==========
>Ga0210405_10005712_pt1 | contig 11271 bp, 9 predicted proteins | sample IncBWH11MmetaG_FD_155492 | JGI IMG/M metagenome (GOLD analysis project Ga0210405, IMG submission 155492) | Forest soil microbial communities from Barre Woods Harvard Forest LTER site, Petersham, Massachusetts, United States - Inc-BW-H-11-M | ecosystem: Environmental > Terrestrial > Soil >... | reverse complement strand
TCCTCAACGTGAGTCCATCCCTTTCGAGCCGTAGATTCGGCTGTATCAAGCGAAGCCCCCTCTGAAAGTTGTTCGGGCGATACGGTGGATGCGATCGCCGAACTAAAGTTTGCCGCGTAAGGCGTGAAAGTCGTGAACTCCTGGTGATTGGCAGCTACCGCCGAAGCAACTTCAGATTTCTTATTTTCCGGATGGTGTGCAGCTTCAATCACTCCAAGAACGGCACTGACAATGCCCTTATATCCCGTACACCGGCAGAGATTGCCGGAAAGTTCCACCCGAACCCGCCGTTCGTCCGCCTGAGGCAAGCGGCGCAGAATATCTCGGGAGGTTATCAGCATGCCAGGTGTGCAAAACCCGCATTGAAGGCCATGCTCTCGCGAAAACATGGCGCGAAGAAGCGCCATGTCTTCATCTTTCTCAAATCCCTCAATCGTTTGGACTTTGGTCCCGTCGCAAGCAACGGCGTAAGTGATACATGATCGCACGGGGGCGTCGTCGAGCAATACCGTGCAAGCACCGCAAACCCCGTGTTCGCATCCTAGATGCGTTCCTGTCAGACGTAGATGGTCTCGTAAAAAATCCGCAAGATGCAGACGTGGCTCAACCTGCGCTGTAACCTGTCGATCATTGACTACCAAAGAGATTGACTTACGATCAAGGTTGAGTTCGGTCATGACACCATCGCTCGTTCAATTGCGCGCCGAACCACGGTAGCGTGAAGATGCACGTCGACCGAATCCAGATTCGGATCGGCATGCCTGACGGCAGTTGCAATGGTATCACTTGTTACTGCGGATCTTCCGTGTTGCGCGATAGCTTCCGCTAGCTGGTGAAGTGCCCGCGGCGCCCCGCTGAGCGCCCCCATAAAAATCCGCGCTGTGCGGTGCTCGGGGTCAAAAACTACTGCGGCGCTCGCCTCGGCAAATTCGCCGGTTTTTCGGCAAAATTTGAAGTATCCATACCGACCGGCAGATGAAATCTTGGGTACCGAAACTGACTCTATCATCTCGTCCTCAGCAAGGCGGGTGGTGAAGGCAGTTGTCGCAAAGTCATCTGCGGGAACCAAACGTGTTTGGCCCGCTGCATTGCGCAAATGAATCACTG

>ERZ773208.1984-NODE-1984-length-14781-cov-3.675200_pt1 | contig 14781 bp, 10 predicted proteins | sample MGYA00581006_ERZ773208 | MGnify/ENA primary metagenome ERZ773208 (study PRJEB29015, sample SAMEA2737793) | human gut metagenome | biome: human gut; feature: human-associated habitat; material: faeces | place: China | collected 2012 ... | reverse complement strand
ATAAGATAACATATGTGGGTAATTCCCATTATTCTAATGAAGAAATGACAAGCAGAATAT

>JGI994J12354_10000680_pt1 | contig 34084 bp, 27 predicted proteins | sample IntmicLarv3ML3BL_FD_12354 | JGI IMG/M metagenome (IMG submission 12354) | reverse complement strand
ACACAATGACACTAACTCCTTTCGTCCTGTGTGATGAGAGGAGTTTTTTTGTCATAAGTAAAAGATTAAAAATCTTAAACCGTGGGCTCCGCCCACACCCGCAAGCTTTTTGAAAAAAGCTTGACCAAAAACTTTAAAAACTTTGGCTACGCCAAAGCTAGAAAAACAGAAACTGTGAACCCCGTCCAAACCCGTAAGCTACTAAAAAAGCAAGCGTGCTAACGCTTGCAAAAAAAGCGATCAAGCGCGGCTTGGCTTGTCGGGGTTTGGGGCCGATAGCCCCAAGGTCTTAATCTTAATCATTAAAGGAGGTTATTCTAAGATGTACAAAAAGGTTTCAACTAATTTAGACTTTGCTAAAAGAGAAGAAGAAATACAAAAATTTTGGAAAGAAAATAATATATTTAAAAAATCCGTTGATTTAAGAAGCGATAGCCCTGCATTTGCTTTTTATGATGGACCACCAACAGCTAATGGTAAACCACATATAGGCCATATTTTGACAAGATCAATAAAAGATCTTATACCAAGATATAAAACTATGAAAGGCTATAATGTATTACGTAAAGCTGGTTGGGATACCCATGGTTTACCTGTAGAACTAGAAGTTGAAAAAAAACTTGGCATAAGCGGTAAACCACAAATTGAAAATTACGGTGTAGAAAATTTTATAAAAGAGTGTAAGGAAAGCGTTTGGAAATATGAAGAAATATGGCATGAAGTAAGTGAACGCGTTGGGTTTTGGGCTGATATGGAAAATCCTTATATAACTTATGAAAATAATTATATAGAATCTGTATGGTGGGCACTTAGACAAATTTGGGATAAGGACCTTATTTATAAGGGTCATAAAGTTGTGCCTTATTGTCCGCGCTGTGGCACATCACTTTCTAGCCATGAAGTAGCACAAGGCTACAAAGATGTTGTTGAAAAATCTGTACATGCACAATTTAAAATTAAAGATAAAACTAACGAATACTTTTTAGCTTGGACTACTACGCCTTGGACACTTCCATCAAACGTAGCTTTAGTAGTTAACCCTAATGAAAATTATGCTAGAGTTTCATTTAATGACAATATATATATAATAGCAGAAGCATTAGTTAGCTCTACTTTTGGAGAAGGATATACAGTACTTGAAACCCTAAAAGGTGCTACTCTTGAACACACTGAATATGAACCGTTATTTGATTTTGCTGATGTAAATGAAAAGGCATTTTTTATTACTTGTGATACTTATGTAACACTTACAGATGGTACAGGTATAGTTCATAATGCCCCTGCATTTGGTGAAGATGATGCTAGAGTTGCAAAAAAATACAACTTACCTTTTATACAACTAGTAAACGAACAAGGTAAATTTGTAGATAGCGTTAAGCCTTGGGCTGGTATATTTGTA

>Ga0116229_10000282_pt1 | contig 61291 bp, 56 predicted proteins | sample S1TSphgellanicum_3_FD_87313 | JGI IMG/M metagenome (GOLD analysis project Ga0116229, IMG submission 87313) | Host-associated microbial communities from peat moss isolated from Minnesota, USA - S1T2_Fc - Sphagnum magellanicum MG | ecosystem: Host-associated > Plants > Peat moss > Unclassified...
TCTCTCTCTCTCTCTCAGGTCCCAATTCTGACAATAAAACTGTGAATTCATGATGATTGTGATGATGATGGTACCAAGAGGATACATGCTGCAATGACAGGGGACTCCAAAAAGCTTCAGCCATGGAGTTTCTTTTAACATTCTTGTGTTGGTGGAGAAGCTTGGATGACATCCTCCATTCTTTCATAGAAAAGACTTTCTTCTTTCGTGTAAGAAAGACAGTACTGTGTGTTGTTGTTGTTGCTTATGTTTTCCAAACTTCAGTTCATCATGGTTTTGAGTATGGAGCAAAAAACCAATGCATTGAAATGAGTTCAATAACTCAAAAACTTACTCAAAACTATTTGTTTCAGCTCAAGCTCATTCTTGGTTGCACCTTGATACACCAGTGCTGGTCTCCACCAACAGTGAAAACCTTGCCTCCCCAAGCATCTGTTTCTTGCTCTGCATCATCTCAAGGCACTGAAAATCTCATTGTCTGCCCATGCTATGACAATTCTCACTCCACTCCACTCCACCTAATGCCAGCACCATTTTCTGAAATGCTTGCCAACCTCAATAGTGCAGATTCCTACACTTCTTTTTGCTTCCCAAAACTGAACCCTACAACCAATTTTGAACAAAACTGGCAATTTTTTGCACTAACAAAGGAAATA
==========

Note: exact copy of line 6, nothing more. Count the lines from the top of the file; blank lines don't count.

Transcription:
ACACAATGACACTAACTCCTTTCGTCCTGTGTGATGAGAGGAGTTTTTTTGTCATAAGTAAAAGATTAAAAATCTTAAACCGTGGGCTCCGCCCACACCCGCAAGCTTTTTGAAAAAAGCTTGACCAAAAACTTTAAAAACTTTGGCTACGCCAAAGCTAGAAAAACAGAAACTGTGAACCCCGTCCAAACCCGTAAGCTACTAAAAAAGCAAGCGTGCTAACGCTTGCAAAAAAAGCGATCAAGCGCGGCTTGGCTTGTCGGGGTTTGGGGCCGATAGCCCCAAGGTCTTAATCTTAATCATTAAAGGAGGTTATTCTAAGATGTACAAAAAGGTTTCAACTAATTTAGACTTTGCTAAAAGAGAAGAAGAAATACAAAAATTTTGGAAAGAAAATAATATATTTAAAAAATCCGTTGATTTAAGAAGCGATAGCCCTGCATTTGCTTTTTATGATGGACCACCAACAGCTAATGGTAAACCACATATAGGCCATATTTTGACAAGATCAATAAAAGATCTTATACCAAGATATAAAACTATGAAAGGCTATAATGTATTACGTAAAGCTGGTTGGGATACCCATGGTTTACCTGTAGAACTAGAAGTTGAAAAAAAACTTGGCATAAGCGGTAAACCACAAATTGAAAATTACGGTGTAGAAAATTTTATAAAAGAGTGTAAGGAAAGCGTTTGGAAATATGAAGAAATATGGCATGAAGTAAGTGAACGCGTTGGGTTTTGGGCTGATATGGAAAATCCTTATATAACTTATGAAAATAATTATATAGAATCTGTATGGTGGGCACTTAGACAAATTTGGGATAAGGACCTTATTTATAAGGGTCATAAAGTTGTGCCTTATTGTCCGCGCTGTGGCACATCACTTTCTAGCCATGAAGTAGCACAAGGCTACAAAGATGTTGTTGAAAAATCTGTACATGCACAATTTAAAATTAAAGATAAAACTAACGAATACTTTTTAGCTTGGACTACTACGCCTTGGACACTTCCATCAAACGTAGCTTTAGTAGTTAACCCTAATGAAAATTATGCTAGAGTTTCATTTAATGACAATATATATATAATAGCAGAAGCATTAGTTAGCTCTACTTTTGGAGAAGGATATACAGTACTTGAAACCCTAAAAGGTGCTACTCTTGAACACACTGAATATGAACCGTTATTTGATTTTGCTGATGTAAATGAAAAGGCATTTTTTATTACTTGTGATACTTATGTAACACTTACAGATGGTACAGGTATAGTTCATAATGCCCCTGCATTTGGTGAAGATGATGCTAGAGTTGCAAAAAAATACAACTTACCTTTTATACAACTAGTAAACGAACAAGGTAAATTTGTAGATAGCGTTAAGCCTTGGGCTGGTATATTTGTA